How to compose and create dramatic key art

Creative director Davide Bianca explains how to create eye-catching key art.

Key art is what should sell the concept, so you should make something that grabs people's attention, has the right colour palette and poses, and essentially tells a story in a single glance. This key art illustration (above) was created for our motion comic Slavers.

It portrays the epic arrival of the Slavers, and the dawn of a new era of humanity. We wanted to convey a sense of vast scale and powerful destruction in the image. The composition had to be developed around the triad of the Slavers, which would be the main focal point, but in order to empower the characters we also needed to showcase the environment in which they were placed.

Given the characters' poses we opted for a classic compositional approach, so we took advantage of a forced perspective foreground to push the scene further away and increase the depth of the environment. In the mid-ground are the characters, and the background disappears into the distance. Additional smoke, fire and sparks help bring the scene to life and add drama.

We used Clo3D to rapidly create the cloth portions of the Slavers suits. It enabled us to quickly create high-level details without the time overheads of physics- based simulations. Once we were happy with the cloth look, we baked it and exported it back to ZBrush for detailing, then Maya for texturing, UVs and bump maps.

01. Set the poses

Statuesque poses contribute to creating a sense of dynamic charge in the scene

Statuesque poses contribute to creating a sense of dynamic charge in the scene. Each pose emphasises the characters' specific personalities, and suggests the respective roles within the group.

The poses were also chosen in order to allow the proper showcasing of the character’s powers and accessories, such as their weapons and accessories.

02. Modelling the details

The majority of details are created in ZBrush using hard surface modelling techniques

The majority of details are created in ZBrush using hard surface modelling techniques and the Extraction tool, and the UVs are created in ZBrush and then optimised in Maya.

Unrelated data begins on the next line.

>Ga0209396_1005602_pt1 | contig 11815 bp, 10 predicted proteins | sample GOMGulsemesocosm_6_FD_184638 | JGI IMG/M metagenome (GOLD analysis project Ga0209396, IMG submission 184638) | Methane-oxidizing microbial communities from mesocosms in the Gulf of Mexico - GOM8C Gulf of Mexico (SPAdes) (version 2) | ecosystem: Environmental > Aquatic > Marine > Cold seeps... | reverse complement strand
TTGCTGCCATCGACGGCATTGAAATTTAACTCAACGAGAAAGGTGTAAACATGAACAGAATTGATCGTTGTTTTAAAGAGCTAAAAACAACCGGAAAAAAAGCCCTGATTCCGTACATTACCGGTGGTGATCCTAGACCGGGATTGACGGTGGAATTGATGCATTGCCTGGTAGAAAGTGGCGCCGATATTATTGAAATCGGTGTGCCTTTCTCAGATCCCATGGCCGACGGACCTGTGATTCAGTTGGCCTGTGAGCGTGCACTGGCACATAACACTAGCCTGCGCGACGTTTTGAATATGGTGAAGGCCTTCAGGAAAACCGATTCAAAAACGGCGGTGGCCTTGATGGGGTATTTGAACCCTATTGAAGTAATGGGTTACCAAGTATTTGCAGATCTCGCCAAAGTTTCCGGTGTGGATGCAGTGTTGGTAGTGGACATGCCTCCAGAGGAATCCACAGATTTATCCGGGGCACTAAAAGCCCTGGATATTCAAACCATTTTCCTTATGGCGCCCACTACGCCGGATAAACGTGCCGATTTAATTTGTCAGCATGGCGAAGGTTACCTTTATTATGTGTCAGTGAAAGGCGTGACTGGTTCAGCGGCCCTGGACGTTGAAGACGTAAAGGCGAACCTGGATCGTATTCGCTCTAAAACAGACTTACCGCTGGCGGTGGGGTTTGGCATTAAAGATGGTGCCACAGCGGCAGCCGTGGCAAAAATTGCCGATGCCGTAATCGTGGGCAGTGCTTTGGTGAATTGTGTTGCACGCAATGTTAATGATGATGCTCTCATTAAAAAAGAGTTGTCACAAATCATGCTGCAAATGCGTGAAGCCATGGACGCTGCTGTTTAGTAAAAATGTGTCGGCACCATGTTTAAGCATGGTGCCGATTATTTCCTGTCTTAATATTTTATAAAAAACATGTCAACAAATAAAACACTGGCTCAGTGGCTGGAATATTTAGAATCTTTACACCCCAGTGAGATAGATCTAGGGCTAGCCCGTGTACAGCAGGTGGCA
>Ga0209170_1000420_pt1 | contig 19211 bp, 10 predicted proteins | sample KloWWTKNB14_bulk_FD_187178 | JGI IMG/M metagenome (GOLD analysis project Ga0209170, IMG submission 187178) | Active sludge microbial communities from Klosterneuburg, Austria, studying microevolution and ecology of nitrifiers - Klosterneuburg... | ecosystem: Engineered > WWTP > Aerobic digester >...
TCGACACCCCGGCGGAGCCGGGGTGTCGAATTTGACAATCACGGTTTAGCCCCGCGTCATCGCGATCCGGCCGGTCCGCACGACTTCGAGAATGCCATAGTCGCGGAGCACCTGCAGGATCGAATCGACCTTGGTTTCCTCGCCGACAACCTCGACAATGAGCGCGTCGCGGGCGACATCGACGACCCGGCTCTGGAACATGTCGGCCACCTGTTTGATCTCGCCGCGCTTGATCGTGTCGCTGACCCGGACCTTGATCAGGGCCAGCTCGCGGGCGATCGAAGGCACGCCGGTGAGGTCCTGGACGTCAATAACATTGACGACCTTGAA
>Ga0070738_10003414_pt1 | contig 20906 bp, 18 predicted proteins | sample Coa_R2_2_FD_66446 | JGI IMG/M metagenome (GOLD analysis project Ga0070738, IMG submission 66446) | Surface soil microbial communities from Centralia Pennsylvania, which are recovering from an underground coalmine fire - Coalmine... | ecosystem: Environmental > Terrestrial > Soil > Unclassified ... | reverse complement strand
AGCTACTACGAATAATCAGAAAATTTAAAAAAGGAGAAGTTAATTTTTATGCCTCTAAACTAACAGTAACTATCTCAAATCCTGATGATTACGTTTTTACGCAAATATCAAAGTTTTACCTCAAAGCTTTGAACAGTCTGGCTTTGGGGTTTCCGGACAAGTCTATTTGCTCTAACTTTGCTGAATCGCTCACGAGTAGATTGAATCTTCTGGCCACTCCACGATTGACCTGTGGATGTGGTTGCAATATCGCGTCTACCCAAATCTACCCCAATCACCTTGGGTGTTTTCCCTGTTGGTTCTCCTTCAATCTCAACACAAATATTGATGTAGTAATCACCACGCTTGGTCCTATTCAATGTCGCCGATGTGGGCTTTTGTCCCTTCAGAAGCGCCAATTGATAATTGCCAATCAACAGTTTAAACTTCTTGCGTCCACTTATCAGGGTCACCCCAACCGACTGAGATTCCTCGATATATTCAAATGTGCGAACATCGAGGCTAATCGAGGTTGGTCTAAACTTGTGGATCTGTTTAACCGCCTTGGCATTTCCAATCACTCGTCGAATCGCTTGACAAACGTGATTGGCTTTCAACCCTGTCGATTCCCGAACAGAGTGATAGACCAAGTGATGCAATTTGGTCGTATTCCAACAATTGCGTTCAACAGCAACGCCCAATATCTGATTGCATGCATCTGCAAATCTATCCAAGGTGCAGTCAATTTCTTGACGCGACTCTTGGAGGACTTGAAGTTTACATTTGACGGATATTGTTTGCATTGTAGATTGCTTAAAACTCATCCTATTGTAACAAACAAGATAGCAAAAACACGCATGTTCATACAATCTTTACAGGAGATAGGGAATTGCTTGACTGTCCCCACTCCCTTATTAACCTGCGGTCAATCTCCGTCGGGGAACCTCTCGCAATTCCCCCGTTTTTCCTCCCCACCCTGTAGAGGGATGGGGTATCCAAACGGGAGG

Aside from the armour, masks, weapons and poses, a great deal of attention went into creating a believable environment, with piles of smashed rubble, debris and burning tires.

03. Materials and textures

Grunge is the name of the game!

Grunge is the name of the game! Grungy textures and realistic scratches are crucial to telling the story and selling the shot. The idea is to create believable wear and tear, so nothing too extreme nor too soft.

Here we used a combination of grunge textures, scratches and paint stains, and bump maps, with the additional grittiness added in post-production.

04. Bringing it all together

The lighting is what brings the shot together

Once the characters and environments are set up, the lighting is what brings the shot together. We created a lighting setup in Arnold with a total of eight lights, maintaining a cinematic look and feel: two coloured area lights top left; two white area lights bottom right; a strong white area light behind; and one spotlight per character to illuminate their faces.

Words: Davide Bianca

Davide Bianca is founder, CEO and executive creative director of Saizen Media, an award-winning creative agency with offices in Los Angeles and Milan. This article originally appeared in 3D World issue 181.